E41 Worked Finishes to Concrete (Checklist) G#723 N#745

By February 19, 2014March 11th, 2019Checklist, Code, Encyclopaedia, New Build, Refurbishment

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E41 Worked Finishes To Concrete Checklist

E41 Worked Finishes To Concrete Checklist

Exposed polished concrete floors

  • If you expose the concrete and show it off: (exposed thermal mass [bonus only if exploited], needs to be on top of thermal insulation and Damp proof membrane: high embodied energy and carbon; floor cannot include underfloor heating)
  • Dematerialises the floor (removes other finished completely but may be adding more below and may create thermal bridge where other floors are set at normal level)
  • You need to strengthen it against foot traffic wear with either a coating of resinous stuff (synthetic ingredients, non-renewable, Offgassing, VOCs, hazardous waste?), or add stronger aggregates e.g. granolithic chippings (where from?) or impregnate the floor with stuff (synthetic ingredients, non-renewable, Offgassing, VOCs, hazardous waste?)
  • You need to have interesting aggregate/binding to be worth showing off (and expensive labour rates to achieve highest quality consistent appearance concrete)
  • And extra processes to make it look good.
  • Recycled aggregates may need to be selected or they may not be beautiful
  • Special aggregates may need to be brought to the site (marbles from italy?)
  • Insitu structural terrazzo floors are available and expensive (marble aggregates and coloured matrix cement)
  • They promote but do not require cement substitution so may be made of OPC Ordinary Portland Cement (1.8% of UK CO2 production or 8% of global CO2 production)
  • PFA Pulversied Fuel Ash is from Coal fired Power Stations (CO2, other pollution, spherical, glass like, aggregate and cement replacement, desulferisation gypsum by-product or Acid rain)
  • Fly Ash (I think is suspect see below)
  • GGBS Ground Granulated Blastfurnace Slag Cement (waste from UK steel making, (High embodied energy and potentially high embodied carbon), cementitious, slower set, same ultimate strength, Low carbon (if you discount the steel making impacts), suitable with recycled glass aggregates (no alkali-silica reaction); warmer colour than OPC cement)
  • Removes laitence (water diluted cement matrix on top surface) and flattens out surface undulations
  • Need to consider diamond grinders (if industrial diamond and made in laboratories in the UK or EU might be okay, if obtained naturally need to consider the social and environmental issues and pollution associated with diamond extraction)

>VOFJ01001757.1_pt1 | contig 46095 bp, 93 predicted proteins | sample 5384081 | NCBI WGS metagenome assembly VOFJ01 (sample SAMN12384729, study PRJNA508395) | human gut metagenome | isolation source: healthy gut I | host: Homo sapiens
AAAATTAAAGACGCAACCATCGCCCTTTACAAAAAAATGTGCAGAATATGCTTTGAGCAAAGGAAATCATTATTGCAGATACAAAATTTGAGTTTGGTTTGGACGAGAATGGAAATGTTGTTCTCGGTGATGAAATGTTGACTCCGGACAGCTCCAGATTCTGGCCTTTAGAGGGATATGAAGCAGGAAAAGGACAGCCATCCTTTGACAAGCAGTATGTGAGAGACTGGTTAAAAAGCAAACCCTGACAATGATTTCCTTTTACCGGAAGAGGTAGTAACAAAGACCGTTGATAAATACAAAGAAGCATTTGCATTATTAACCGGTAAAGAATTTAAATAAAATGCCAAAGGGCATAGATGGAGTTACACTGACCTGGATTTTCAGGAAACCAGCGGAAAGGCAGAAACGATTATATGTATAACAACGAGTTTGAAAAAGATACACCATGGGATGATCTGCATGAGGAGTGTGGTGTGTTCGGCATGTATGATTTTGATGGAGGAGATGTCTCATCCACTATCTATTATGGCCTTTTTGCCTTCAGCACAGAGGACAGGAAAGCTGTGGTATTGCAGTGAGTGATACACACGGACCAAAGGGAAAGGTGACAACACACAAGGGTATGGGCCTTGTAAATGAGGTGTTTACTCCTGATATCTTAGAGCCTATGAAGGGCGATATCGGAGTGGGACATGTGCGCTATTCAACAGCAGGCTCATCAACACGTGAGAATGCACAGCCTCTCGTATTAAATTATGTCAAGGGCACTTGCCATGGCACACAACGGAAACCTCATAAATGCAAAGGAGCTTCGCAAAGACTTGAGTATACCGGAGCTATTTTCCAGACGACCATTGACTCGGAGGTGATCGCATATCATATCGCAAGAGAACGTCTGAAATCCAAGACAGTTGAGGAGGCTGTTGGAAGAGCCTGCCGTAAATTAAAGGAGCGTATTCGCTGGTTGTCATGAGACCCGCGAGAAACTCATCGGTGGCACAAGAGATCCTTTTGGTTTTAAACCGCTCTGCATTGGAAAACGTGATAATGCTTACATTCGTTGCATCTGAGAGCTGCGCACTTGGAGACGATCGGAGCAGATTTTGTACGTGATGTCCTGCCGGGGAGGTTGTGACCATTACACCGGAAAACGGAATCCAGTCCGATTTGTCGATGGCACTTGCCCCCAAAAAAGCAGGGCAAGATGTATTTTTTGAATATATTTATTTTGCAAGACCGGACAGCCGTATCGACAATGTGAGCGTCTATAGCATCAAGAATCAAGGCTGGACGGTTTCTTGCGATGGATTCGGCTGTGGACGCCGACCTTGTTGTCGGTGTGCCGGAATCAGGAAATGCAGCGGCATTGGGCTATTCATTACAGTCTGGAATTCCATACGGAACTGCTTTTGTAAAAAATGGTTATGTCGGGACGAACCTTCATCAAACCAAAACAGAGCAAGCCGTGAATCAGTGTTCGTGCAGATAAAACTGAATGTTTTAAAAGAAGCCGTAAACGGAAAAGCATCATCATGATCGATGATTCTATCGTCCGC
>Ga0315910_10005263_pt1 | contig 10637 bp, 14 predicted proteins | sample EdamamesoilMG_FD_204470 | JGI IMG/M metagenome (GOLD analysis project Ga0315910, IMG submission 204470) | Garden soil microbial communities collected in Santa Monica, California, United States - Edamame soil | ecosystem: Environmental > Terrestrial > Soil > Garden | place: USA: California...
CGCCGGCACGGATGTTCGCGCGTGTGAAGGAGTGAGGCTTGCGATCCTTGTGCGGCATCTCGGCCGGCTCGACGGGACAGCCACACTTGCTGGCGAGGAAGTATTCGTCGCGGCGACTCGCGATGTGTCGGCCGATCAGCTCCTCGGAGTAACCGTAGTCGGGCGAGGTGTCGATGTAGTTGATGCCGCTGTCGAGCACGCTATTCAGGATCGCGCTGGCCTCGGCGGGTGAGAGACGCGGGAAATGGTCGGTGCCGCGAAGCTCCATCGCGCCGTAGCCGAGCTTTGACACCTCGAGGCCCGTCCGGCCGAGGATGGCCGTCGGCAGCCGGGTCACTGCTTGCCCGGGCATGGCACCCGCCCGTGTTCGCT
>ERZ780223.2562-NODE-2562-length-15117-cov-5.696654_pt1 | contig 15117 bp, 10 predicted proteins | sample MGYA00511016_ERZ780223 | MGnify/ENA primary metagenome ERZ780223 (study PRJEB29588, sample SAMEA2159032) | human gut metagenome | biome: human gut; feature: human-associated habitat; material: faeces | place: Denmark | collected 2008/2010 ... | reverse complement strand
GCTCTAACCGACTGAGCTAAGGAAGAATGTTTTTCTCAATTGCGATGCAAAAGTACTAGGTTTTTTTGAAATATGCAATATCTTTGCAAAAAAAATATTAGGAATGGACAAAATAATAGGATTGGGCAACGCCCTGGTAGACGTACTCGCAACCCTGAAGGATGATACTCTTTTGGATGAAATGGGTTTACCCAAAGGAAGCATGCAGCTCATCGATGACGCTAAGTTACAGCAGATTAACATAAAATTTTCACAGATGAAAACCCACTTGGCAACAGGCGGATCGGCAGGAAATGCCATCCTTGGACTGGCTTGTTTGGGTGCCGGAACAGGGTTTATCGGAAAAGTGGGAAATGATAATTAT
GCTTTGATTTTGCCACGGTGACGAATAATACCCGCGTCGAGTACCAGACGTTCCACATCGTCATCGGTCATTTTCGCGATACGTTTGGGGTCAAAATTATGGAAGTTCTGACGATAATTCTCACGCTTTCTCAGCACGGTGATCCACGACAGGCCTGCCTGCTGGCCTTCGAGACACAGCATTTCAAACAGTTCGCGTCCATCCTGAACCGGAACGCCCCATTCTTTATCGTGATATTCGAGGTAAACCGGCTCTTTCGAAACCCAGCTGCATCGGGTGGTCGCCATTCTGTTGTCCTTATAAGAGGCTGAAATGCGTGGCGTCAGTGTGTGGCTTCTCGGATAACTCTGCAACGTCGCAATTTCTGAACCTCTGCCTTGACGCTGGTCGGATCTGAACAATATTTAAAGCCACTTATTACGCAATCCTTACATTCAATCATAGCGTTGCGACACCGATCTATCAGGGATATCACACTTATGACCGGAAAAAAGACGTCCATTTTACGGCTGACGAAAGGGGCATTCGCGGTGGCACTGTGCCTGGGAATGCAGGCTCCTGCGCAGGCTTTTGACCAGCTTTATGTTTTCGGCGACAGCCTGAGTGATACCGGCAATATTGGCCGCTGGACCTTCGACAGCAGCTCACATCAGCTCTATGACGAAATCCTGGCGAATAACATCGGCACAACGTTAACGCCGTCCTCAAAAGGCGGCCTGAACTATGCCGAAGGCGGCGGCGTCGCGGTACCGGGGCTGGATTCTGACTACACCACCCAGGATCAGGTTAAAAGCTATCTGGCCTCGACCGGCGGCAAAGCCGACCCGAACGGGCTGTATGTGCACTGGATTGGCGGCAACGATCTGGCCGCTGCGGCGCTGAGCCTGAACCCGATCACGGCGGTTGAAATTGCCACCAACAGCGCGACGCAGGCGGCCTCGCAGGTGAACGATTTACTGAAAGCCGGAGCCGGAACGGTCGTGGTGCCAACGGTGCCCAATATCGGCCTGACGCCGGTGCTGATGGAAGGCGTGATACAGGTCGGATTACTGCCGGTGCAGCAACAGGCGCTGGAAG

• Need to consider the electrical energy or fuel input to grinding/polishing kit
  • The alternative is a second hand softwood scaffold board tamped across the surface by two men eating 3 shredded wheat in the morning
  • They have an acoustic influence on the space and surroundings (no absorption, high reflection, longer reverberation time, impact noise, noise transfer through floor, may need acoustic isolation joints)
  • Object falling on them are vulnerable to breakage rather than bounce
  • Concrete shrinkage needs to be controlled and large floors must be broken up with movement control joints, the layout of which need to be considered as a design issue.
  • Grinding floors with control joints is not simple, so often cut afterwards and then filled with load bearing sealants (synthetic ingredients, non-renewable, Offgassing, VOCs, hazardous waste?) or strips of metal or plastic. (high embodied energy and carbon)
  • Need to consider cost (its made of concrete but does not mean its cheap)

Fly Ash

  • “Coal Fly Ash Class C has worked well as an infill material for the Shaw EcoWorx carpet and carpet tile backing system.
  • This is a bi product of coal combustion at electrical generating plants and is derived from particles captured from the flu gasses in electrostatic precipitators.
  • Around 40% of recovered fly ash has been recycled to supplement Portland Cement in concrete production and has thus produced major savings in energy and CO2 emissions.
  • Fly Ash C is not considered or treated under regulation as a hazardous waste stream, although it contains trace concentrations of heavy metals and other substances that are known to be detrimental to health in sufficient quantities.
  • Potentially toxic trace elements in coal include arsenic, beryllium, cadmium, barium, chromium, copper, lead, mercury molybdenum, nickel, radium, selenium, thorium, vanadium, and zinc.
  • Although no regulatory controls have been implemented there have been a number of concerns expressed by environmental groups regarding the potential for damage to human health and the environment from the processing, handling and storage of this material
  • In December 2008 the collapse of an embankment at an impoundment for wet storage of fly ash at the Tennessee Valley Authority‘s Kingston Fossil Plant resulted in a major release of 5.4 million cubic yards of coal fly ash, damaging 3 homes and flowing into the Emory River.
  • Cleanup costs may exceed $1.2 billion.
  • This spill was followed a few weeks later by a smaller TVA-plant spill in Alabama, which contaminated Widows Creek and the Tennessee River.
  • These events caused Shaw (USA Carpets) to review its use of the Coal Fly Ash C material and to seek a suitable alternative.”

ARB 2012

© GBE NGS ASWS BrianMurphy
aka BrianSpecMan
29th January 2013 – 23rd April 2017

E41 Worked Finishes To Concrete Checklist

 Introduction to polished concrete

© GBE NGS ASWS BrianMurphy
aka BrianSpecMan
29th January 2013 – 23rd April 2017

E41 Worked Finishes To Concrete Checklist
See Also:

GBE Materials

GBE Jargon Buster

Fly Ash


Green Concrete

© GBE NGS ASWS BrianMurphy
aka BrianSpecMan
29th January 2013 – 23rd April 2017

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